Top rookie: DH C.J. Cron
The Angels weren't necessarily counting on Cron this year, but the power-hitting prospect has contributed since his early May callup.
Top reliever: RH Joe Smith
Smith has been exactly what the Angels expected when they signed him to a three-year, $15 million contract this offseason.

3. Bullpen continues changing
The bullpen was an issue. Closer Ernesto Frieri was never right, lefty Sean Burnett was lost due to Tommy John surgery and the Angels struggled to find a consistent group in the back end, prompting the additions of veteran closer Jason Grilli and lefty specialist Joe Thatcher. They'll keep looking, too.

4. Pujols improves at midpoint
Albert Pujols was healthy, and he came on late. The 34-year-old was hot in April, slumped through most of May and June, then picked it up as the first half ended. Pujols went into the All-Star break with 30 hits, four homers and 20 RBIs in his last 19 games, giving him a solid .279/.325/.491 slash line for the season.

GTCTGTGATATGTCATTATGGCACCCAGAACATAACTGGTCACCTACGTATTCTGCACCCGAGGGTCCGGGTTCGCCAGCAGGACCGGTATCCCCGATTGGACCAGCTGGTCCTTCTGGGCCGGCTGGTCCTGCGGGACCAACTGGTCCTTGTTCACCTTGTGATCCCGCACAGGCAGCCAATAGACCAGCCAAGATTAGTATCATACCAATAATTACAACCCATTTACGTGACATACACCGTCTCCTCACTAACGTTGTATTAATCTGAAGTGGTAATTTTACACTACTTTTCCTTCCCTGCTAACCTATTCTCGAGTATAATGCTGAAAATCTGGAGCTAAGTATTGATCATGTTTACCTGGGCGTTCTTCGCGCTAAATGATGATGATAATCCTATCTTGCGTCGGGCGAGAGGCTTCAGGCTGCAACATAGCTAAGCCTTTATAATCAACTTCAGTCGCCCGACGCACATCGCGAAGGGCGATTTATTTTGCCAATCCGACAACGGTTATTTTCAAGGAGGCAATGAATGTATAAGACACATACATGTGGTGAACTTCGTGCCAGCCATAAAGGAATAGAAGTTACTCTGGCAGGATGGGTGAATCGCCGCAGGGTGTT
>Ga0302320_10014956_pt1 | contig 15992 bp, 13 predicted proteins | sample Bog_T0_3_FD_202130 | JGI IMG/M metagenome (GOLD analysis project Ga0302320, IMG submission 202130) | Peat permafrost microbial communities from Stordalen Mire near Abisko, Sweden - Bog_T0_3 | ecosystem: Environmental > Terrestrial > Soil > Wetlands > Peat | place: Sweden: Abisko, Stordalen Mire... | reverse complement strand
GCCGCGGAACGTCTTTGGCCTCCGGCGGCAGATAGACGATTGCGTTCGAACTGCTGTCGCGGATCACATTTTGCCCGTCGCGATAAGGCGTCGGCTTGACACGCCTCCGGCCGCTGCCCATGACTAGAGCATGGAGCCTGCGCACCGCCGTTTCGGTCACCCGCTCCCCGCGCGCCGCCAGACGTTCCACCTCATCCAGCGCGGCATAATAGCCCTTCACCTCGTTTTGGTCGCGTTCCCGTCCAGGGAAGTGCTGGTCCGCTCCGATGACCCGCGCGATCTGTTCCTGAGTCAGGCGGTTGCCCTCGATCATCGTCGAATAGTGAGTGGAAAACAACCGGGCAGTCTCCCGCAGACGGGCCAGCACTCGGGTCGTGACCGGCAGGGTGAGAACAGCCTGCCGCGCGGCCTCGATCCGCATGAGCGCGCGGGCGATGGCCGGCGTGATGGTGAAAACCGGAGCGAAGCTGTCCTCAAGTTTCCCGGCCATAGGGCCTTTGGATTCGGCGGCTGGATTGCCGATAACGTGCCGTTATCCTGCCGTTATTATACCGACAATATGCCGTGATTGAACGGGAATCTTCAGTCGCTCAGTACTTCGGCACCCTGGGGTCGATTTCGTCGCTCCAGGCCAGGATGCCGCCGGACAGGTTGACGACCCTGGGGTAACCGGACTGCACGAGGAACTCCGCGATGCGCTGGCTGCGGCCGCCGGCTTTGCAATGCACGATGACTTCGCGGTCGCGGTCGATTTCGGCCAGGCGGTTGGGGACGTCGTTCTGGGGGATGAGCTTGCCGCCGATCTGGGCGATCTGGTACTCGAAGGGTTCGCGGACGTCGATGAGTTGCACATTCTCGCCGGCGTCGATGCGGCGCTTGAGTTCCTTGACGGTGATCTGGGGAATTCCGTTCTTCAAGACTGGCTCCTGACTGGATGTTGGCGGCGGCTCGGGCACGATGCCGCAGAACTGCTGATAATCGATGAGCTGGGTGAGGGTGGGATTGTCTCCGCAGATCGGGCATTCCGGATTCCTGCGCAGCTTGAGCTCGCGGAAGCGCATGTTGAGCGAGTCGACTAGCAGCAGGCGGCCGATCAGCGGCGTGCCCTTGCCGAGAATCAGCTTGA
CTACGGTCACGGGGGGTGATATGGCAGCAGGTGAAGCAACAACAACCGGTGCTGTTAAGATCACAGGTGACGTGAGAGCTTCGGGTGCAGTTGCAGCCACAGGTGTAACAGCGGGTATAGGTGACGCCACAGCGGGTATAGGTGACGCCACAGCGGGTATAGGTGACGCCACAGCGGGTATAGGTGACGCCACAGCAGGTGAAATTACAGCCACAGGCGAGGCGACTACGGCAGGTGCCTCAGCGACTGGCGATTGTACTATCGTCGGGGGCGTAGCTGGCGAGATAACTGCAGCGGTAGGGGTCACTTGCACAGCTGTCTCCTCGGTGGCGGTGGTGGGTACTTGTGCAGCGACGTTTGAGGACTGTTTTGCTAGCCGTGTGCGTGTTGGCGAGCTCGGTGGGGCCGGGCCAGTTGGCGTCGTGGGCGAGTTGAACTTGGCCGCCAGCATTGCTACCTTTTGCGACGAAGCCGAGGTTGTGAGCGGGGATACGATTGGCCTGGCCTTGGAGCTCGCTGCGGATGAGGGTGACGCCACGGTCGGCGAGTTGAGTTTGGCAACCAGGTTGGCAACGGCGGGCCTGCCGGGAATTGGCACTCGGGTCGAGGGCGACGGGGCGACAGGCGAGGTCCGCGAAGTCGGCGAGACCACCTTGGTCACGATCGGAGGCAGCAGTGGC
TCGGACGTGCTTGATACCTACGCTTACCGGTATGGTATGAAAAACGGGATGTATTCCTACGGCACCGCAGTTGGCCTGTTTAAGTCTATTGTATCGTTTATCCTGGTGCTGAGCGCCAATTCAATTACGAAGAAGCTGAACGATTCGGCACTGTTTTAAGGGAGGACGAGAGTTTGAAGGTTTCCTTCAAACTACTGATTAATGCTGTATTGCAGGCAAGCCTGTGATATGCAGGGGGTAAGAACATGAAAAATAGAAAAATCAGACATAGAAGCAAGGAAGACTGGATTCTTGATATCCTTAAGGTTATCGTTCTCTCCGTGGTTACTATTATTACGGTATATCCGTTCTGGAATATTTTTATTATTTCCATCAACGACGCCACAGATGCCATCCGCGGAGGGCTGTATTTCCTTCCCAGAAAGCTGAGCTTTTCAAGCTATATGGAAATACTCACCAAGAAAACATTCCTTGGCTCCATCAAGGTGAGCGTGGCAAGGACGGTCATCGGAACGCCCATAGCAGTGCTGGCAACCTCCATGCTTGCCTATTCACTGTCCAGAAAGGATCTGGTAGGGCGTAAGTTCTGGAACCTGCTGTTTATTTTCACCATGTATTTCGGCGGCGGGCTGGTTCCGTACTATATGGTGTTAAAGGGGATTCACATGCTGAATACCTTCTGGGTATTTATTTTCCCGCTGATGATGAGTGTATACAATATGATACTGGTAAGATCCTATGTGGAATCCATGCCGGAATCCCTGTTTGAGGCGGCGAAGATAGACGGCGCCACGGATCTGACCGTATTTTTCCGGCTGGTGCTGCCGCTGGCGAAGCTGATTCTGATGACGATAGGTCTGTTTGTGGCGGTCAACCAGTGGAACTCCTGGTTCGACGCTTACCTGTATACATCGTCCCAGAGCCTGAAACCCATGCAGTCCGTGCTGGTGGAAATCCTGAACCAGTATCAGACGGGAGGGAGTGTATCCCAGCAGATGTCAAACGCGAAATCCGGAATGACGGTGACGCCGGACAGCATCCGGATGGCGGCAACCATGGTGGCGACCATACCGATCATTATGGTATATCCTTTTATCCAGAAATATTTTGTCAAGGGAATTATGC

5. Cron takes over for Ibanez
The Angels started off old and then went young at designated hitter. They began the season with 42-year-old Raul Ibanez, who was released on June 21 after batting .157. That move was eased by 24-year-old rookie C.J. Cron, who has hit .278 with nine homers and 27 RBIs in his first 52 games.

Five storylines to keep an eye on

1. How does Dipoto improve the pitching?
Angels general manager Jerry Dipoto has already added Grilli and Thatcher to the bullpen mix, but is expected to keep looking for established closers before the non-waiver Trade Deadline on July 31. Will he also look to add a starting pitcher to shore up the rotation? And is it possible that Dipoto will get involved for someone like David Price or Cliff Lee?

2. What kind of second half will Hamilton have?
The sample size was relatively small in the first half because Josh Hamilton missed two months after undergoing surgery in his left thumb. But Hamilton looked a lot like the hitter of his Texas days, before and after the ailment, and went into the All-Star break batting .295/.373/.449. The second half will prove if he's completely back.